I am interested in poverty and social policy, gender and work, and the relationship between the two. In recent work, I am concerned with how women’s social interactions guide their economic outcomes. This question is central to my 2013 book, Ain't No Trust: How Bosses, Boyfriends, and Bureaucrats Fail Low-Income Mothers and Why It Matters (University of California Press).
The book provides a qualitative comparison of low-income mothers’ experiences with welfare and low-wage work before and after welfare reform and investigates women’s social interactions with caseworkers, employers, child care providers, romantic partners, and networks of family and friends. I argue that these social interactions produce distrust creating barriers to the very actions reform hoped to promote. Policies that do not address the structural factors that shape these interactions and produce distrust -- particularly the fact that low-income mothers' interests are often at odds with their interaction partners -- will be limited in their ability to truly improve the lives of low-income women and their children.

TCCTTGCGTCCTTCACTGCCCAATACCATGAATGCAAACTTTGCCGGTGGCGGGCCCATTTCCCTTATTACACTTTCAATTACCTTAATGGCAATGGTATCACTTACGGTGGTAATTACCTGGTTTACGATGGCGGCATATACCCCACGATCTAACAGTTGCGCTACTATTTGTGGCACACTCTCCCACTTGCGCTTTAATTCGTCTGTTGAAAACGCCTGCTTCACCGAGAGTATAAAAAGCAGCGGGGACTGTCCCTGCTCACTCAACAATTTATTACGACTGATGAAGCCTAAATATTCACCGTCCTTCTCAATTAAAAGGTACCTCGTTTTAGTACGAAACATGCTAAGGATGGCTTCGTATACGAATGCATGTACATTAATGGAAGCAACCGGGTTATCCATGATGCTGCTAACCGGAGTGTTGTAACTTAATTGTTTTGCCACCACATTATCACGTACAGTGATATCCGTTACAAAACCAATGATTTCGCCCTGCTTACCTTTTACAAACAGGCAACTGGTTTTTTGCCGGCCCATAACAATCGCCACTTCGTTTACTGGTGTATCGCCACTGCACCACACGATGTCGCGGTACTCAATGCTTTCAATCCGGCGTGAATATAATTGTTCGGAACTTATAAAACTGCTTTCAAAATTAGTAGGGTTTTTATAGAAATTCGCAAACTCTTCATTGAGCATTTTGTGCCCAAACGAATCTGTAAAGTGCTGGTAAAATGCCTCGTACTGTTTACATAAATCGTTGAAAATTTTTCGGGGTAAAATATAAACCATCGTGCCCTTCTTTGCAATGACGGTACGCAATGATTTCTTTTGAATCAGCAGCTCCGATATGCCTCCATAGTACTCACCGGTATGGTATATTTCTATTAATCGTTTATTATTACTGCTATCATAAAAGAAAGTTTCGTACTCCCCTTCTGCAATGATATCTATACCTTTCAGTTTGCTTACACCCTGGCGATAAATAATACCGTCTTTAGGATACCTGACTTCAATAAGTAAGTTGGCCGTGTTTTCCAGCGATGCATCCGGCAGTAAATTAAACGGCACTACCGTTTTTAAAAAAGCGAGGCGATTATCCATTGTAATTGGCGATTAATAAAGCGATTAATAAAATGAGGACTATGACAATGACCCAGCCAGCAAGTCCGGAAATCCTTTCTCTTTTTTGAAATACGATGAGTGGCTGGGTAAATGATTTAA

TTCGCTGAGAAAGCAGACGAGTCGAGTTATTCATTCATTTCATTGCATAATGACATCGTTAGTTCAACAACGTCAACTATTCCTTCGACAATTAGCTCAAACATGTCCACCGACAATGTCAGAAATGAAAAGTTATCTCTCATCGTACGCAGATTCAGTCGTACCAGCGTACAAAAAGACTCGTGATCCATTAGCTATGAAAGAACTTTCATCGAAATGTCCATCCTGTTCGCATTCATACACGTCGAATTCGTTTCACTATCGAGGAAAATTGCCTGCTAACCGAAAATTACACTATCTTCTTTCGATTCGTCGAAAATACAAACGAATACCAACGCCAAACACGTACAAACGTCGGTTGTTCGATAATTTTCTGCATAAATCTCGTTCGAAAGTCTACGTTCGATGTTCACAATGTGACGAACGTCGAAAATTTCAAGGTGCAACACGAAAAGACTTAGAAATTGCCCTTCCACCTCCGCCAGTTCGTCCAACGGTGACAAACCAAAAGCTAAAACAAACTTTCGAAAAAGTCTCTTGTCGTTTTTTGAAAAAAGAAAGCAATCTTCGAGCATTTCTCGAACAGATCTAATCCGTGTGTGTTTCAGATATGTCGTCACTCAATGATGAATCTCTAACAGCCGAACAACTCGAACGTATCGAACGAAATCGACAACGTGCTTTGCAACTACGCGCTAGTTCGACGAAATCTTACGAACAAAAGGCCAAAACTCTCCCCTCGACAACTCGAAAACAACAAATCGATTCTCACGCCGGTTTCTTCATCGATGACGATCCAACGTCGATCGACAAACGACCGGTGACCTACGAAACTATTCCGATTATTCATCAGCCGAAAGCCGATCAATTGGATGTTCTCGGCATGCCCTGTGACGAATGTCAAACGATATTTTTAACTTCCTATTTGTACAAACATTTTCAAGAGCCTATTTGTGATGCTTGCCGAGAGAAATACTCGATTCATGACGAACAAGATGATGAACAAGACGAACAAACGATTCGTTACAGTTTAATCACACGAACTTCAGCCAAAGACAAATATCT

To learn more about this research, watch my appearance on MSNBC's Melissa Harris-Perry show; or read my essay in Boston Review; or read coverage of the book in Pacific Standard; or see the NBC News interview on the book; or listen to a podcast about the book put out by the Institute for Research on Poverty at the University of Wisconsin-Madison; or to an interview with WHYY's Radio Times hosted by Marty Moss-Coane.
In other work, I have studied how informal social interactions between co-workers reinforce formal institutional barriers to sex integration in job titles in a manufacturing plant. I have also investigated the causal links between adolescent motherhood and children’s subsequent outcomes and the relationship between mothers’ and fathers’ occupational traits and children’s occupational aspirations.